Standglass for 'Extrait Triple Opoponax' from the mid 1800s, white glass with clear ground facets, 16 x 7.5cm, NFA.18100, Norwegian Pharmacy Museum, Norway - CC BY-SA.
The Olfactif
17th August 2023
by Catherine Maxwell
Created at:
17th August 2023
Catherine Maxwell
[click to copy]
Standglass for 'Extrait Triple Opoponax' from the mid 1800s, white glass with clear ground facets, 16 x 7.5cm, NFA.18100, Norwegian Pharmacy Museum, Norway - CC BY-SA.

The second half of the nineteenth century in Victorian Britain saw the emergence of the olfactif, the cultivated individual with a refined sense of smell who particularly enjoyed seeking out, savouring, and describing pleasurable scents. Inaugurating this type was the poet Algernon Charles Swinburne (1837-1909), arguably the founding father of the British aesthetic and decadent movements, whose olfactory sensibilities, pervasive in his poetry and prose, were then emulated by many literary successors including Walter Pater (1839-1894), John Addington Symonds (1840-1893), Oscar Wilde (1854-1900), and Arthur Symons (1865-1945) who prided themselves on their sensitivity to fragrance. Previously a heightened sense of smell might be attributed to class and gentility or more conventionally to feminine sensitivity – women traditionally being regarded as more olfactorily responsive – but after 1860 it increasingly denotes the superior receptivity of the aesthete. While the best-known proponents of aestheticism and decadence are male, recent scholarship has identified women writers associated with both movements, many of whom also display the characteristics of the olfactif. These include the prose writer Vernon Lee (1856-1935), and poets such as Katharine Bradley (1846-1914) and Edith Cooper (1862-1913) – the aunt and niece who wrote jointly under the name ‘Michael Field’ – A. Mary F. Robinson (1857-1944), and Amy Levy (1861-1889).

British writers before Swinburne had certainly been interested in the pleasurable nuances of smell, with the Romantic poets Percy Bysshe Shelley and John Keats showing a strong inclination for evocative atmospheric scents that exerted a strong influence on their successors. However, aestheticism, the leading Victorian intellectual and artistic movement associated with the cult of beauty and ‘art for art’s sake’ in the period 1860-1900, and its offshoot, decadence, which promotes a more problematic ‘strange beauty’ often connected to artifice, coincided with the rise and development of perfumery in Britain. Appreciating beauty in all in its sensory guises includes olfactory phenomena; indeed decadence, in the ascendent in the 1880s and 1890s, is the perfect partner for the artifice of the newly emergent modern perfume industry and its recently discovered synthetic fragrance materials (Maxwell, 2018). Language is key to the appreciation of scent and perfume. Countering the conventional view that it is extremely difficult, if not impossible, to express smell impressions adequately in language, literature – especially decadent and aesthetic literature – increasingly became perfume’s ally, as conveying its subtleties demands imaginative and sophisticated modes of expression that showcase a writer’s skill as well showcasing his or her own superior olfactory sensibilities. The rich sensory language of literary aestheticism and decadence is especially suited to meet this challenge with its writers often described as having a ‘perfumed’ or ‘scented’ style. Not all readers find aesthetic language congenial but those who are responsive or who acclimatize to it are likely to share an ‘aesthetic’ sensibility and enjoy sensory description, including olfactory impressions.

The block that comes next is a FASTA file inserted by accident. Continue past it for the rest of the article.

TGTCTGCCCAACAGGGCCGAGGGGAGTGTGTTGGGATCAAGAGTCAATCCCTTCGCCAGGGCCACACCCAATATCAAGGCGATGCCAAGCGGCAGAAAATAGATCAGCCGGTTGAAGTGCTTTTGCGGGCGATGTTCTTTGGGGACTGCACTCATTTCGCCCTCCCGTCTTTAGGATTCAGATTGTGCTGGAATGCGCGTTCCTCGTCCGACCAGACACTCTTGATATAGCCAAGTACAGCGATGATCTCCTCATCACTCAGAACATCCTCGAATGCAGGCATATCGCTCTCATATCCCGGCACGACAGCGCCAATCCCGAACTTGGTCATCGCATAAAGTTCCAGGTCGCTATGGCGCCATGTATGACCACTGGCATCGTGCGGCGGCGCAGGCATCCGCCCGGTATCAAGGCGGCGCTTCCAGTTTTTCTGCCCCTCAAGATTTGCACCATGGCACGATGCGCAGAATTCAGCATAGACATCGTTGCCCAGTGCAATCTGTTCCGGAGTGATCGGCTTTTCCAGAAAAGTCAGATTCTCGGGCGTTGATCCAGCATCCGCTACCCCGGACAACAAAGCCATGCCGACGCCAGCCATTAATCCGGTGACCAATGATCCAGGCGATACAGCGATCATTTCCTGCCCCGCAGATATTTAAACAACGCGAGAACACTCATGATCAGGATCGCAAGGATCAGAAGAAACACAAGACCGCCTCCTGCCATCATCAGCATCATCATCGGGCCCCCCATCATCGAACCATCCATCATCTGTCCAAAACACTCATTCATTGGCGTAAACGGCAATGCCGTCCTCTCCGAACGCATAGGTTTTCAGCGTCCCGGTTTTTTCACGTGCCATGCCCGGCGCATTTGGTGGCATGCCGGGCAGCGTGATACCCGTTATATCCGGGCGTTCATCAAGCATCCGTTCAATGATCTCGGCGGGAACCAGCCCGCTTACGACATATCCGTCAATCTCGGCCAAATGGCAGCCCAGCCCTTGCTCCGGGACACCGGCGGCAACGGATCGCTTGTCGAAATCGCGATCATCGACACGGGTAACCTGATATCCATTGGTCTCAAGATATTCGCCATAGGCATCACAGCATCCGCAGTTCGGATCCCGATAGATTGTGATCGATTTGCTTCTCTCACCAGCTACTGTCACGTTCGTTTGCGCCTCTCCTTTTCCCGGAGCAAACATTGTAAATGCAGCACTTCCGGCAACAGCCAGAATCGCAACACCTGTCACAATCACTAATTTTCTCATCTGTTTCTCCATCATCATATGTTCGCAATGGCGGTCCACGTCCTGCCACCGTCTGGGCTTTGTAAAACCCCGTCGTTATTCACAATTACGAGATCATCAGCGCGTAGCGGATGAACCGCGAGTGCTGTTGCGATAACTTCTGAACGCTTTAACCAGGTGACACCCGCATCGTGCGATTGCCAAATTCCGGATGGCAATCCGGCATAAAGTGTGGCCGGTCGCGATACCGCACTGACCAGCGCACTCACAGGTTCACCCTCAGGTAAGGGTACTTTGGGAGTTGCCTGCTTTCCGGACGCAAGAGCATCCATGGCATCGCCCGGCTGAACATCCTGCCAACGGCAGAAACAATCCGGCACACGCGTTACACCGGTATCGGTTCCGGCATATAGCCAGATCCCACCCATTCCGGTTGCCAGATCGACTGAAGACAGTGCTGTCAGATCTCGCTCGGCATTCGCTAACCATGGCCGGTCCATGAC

We have details of various bottled perfumes worn by Victorian olfactifs. Eau de cologne, lighter even than eau de toilette, was the most widely used Victorian bottled scent, being so prized for its tonic quality and as a therapeutic restorative for faintness that it was not really regarded as a perfume at all. It was favoured by the young Swinburne who recorded buying a bottle from the famous Farina shop in Cologne (Swinburne, 1959-62: 1. 2-3). Katharine Bradley mentions wearing Mühlens Rhine Violets, ‘Muguet des Bois and Rose Blanche’ by Legrand, and scents from one of the leading British perfumers Piesse and Lubin including Sweet Briar, Civet, Bergamot and Holy Basil (Maxwell, 2017: 206), these also featuring in ‘Sirenusa’, her sonnet about a blind perfume-smelling session that she and Edith Cooper playfully imposed on Charles Ricketts (Field, 1908: 160). Perfume was more unisex than it is now although Victorian male users were generally dandies or bohemians. While he regularly wore eau de cologne, Oscar Wilde tended to favour heavier florals such as white lilac (Wratislaw, 1979: 13) while Arthur Symons seemed to enjoy a range of perfumes including the heavily sensuous peau d'espagne, as well as modern synthetics such as lily of the valley, and white heliotrope, with the first and last of these inspiring self-consciously decadent lyrics (Symons, 1913: 46; 1895: 49).